A Heartfelt Gift

Eiko Hiramatsu
Japan Women's University ESS

Last summer, I took part in a seminar held by a Japanese aid organization for the Third World. To my surprise, there were many high school students who were interested in the foreign aid program. I thought it was a great idea to offer young people the opportunity to discuss the Japanese international role with the guests from abroad. Yet during the seminar, I was confronted with some shocking news. This was the profligate waste by the Japanese government's aid program.

Today Japan has become one of the world's largest aid donor. However, in most cases, Japan has supplied billions of yen worth of sophisticated facilities and technology which have remained practically unused by the recipient nations.

For example, the Asahi Newspaper on April 25th reports the follows: In Indonesia, X-ray equipment and brain scanners, which cost 28 million dollars ave remained gathering dust for 10 years because doctors have not been shown how to use them. Foolishly enough, Japan donated more money to buy expensive gadgets last year.

At the recent Tokyo seminar, Japan's ODA spending was ironically described as a water faucet without a plug. Japan spends a large amount of its national budget like water, but this expenditure will never be successful for Japan doesn't think much about its usage nor does it take good care of the projects. The water quickly goes down the drain and nothing is left.

Behind these problems there is the fact that the Japanese Government cannot interfere in the policies of the recipient countries, so that our aid programs tailored to the recipient nation's governments' requests.

However, I think the main reason is that the number of those specializing in this kind of aid are very few. Although Japan is giving a large amount of its money, she only has 1000 aid specialists, while the U.S.A. has more than 5000. As a result, there is almost no time for Japanese specialists to study the real situation in the Third World nor to review her plans. The government's decision to provide facilities is made only on the basis of documents and all details are left up to the Japanese firms or recipient nations.

Just to give money is the easiest and fastest way to spend up the budget. But if it is not used to help people's lives, it can never be called aid. We are merely losing a great portion of our tax payments and gaining doubt and anger of recipient countries' citizen.

Essentially, why does Japan aid the Third World? Today Japan's economic power is greatly supported by other countries' resources and markets all over the world. If Japan lost others' trust, her economy would surely fall apart. After all Japan was one of the Third World just 40 years ago. Aid therefore must be a heartfelt gift which symbolizes the desire to maintain good relations with other countries in order to create a better future.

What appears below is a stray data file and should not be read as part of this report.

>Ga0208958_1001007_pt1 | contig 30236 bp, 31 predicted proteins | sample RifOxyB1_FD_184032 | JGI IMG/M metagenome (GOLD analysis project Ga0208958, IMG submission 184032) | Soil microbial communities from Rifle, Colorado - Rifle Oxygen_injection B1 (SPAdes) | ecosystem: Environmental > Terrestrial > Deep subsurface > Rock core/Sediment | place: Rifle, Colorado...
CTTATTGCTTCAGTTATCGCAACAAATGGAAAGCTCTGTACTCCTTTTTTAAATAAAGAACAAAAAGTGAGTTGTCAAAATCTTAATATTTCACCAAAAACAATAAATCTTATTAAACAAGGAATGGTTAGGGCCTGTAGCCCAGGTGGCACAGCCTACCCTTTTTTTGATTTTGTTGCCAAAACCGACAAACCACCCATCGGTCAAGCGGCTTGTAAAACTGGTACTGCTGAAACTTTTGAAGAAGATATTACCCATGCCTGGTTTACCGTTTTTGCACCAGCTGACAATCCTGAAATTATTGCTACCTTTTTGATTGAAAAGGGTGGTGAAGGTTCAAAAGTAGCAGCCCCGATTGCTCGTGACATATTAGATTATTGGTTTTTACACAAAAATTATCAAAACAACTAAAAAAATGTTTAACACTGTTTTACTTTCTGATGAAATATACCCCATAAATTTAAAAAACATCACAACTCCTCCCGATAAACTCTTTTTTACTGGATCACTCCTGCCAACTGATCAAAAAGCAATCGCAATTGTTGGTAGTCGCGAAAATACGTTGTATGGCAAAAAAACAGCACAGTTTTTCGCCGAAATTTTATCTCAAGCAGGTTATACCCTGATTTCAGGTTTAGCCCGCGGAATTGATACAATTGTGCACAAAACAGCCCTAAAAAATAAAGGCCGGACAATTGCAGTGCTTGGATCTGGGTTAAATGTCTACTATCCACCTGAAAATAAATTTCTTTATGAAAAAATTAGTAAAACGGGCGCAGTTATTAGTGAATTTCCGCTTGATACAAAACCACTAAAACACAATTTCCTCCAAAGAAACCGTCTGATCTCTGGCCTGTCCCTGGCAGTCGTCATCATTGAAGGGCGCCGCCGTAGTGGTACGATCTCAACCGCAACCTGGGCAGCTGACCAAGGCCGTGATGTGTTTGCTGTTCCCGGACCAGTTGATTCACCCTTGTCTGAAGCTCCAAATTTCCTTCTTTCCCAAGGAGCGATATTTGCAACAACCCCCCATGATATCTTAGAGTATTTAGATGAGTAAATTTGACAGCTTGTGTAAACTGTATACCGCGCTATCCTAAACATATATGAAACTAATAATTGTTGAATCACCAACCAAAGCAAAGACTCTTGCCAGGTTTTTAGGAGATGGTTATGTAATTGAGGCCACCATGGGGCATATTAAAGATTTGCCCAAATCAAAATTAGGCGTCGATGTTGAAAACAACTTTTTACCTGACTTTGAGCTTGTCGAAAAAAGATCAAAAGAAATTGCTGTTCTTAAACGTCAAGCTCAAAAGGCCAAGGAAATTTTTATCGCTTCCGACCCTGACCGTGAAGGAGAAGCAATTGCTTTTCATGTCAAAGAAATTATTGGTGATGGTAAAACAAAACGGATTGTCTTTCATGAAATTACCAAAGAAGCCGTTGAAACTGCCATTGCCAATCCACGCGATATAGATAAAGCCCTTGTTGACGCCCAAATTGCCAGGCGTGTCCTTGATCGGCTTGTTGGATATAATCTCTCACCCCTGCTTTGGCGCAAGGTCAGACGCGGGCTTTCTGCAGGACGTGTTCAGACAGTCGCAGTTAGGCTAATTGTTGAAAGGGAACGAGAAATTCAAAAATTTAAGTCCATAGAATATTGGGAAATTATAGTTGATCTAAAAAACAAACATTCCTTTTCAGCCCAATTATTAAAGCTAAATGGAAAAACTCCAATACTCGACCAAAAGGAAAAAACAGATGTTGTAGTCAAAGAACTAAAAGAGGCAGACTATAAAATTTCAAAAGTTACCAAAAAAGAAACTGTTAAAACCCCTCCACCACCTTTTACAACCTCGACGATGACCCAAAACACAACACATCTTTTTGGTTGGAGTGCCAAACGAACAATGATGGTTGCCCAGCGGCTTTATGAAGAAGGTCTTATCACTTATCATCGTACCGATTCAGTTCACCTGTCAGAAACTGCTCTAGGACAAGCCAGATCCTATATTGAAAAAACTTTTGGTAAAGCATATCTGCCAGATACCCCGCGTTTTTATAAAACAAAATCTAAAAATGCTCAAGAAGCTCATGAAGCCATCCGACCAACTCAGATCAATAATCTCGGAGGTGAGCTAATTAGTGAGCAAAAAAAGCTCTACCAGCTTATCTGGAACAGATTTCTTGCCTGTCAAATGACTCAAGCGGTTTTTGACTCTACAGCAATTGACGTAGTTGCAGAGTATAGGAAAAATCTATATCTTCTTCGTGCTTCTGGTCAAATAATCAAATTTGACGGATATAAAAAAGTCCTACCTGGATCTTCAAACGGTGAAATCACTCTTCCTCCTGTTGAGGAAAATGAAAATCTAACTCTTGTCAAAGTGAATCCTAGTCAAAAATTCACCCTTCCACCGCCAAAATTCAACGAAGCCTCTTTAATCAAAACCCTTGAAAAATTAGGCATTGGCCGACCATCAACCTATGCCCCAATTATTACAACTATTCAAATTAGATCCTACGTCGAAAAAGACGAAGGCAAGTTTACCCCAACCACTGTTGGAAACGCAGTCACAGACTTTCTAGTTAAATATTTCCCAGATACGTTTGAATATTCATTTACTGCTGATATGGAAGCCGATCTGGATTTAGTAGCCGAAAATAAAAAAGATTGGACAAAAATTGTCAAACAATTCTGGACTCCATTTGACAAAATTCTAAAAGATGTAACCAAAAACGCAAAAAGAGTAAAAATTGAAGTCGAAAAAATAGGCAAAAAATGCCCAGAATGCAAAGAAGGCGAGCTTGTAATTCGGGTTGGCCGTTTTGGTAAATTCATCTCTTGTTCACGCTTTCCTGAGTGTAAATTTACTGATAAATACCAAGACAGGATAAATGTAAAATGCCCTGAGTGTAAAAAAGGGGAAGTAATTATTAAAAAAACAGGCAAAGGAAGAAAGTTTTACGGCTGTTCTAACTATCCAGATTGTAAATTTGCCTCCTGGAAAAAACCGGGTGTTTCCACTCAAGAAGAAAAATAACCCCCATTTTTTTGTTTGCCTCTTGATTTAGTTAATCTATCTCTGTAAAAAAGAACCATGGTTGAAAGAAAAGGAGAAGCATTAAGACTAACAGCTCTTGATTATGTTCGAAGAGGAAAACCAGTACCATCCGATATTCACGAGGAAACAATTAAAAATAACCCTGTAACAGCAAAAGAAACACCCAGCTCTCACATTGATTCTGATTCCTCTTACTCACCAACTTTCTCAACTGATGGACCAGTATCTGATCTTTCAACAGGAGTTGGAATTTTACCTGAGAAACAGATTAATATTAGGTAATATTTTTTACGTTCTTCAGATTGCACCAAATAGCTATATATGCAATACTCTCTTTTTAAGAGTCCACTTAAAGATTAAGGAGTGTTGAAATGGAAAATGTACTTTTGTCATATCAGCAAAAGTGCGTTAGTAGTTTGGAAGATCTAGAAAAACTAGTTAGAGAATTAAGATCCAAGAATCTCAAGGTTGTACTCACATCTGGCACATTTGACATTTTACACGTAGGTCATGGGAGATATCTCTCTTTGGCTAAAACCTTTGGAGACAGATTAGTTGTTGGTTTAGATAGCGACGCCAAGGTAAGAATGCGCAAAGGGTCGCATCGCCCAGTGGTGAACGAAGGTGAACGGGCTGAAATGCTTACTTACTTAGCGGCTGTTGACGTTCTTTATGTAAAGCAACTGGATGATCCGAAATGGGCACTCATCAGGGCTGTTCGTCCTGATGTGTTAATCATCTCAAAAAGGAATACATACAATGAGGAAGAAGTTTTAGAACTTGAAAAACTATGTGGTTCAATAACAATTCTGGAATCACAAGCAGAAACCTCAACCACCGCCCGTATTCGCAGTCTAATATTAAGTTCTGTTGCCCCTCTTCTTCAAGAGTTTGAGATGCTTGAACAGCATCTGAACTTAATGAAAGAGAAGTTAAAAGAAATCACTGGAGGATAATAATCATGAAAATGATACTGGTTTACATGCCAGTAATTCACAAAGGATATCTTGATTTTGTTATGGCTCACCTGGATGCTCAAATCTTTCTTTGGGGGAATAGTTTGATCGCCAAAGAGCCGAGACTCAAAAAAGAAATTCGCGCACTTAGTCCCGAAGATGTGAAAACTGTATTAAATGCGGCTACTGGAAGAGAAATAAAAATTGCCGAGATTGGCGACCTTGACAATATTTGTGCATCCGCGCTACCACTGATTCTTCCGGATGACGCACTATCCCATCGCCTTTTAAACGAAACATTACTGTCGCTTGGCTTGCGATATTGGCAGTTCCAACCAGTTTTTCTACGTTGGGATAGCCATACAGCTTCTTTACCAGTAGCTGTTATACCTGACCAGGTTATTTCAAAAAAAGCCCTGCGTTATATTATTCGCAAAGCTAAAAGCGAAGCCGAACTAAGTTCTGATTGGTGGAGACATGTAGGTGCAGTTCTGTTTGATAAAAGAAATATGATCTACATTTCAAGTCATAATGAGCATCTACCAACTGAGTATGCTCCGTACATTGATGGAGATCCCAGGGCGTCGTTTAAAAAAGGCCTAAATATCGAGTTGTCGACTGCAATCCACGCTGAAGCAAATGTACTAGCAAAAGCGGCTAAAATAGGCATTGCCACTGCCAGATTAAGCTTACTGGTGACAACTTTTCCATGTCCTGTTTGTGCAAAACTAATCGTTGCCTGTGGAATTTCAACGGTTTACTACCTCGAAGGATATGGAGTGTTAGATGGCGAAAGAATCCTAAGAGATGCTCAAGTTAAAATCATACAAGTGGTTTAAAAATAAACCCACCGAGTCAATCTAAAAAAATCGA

To make more useful gifts, Japan should spend not only money but also more time and manpower in order to understand the recipient countries daily lives and there should be discussions with local people to find out what is most needed. This approach has been adopted by some Japanese private aid organizations. They send volunteers to 41 countries all over the world. With their support, locals were able to get enough harvest to provide for their daily lives.

Voluntary activities can also go on inside Japan. Ms Chantason Intabon, who is the representative of the "Organization to send Books for Children in Laos" has opened a branch in Tokyo with the help of some Japanese citizen. This March they wrote an article for the Asahi Newspaper to ask for donations to build a school in a poor village. They recently reported that they have collected 580,000 yen from all Japan. As you can see, good understanding through person to person communication can lead to successful gifts.

So I suggest the Japanese government should cooperate with these non-government organizations. With the official support, they can educate more assistants to send into the world. In return, they will gather a lot of information which will surely help the government plan a practical aid project.

In recent years, we have been donating to the Third World through paying taxes. So it is our duty to be more aware of these aid problems and try to change our aid projects into effective ones by voicing our opinions. Also I would suggest that you take a step forward to join voluntary activities either in or out side of Japan.

Our aid project still has a long way to go, but let us remember that our heartfelt gifts will be helpful not only for the developing countries, but also for the world peace, which means peace for Japan as well.

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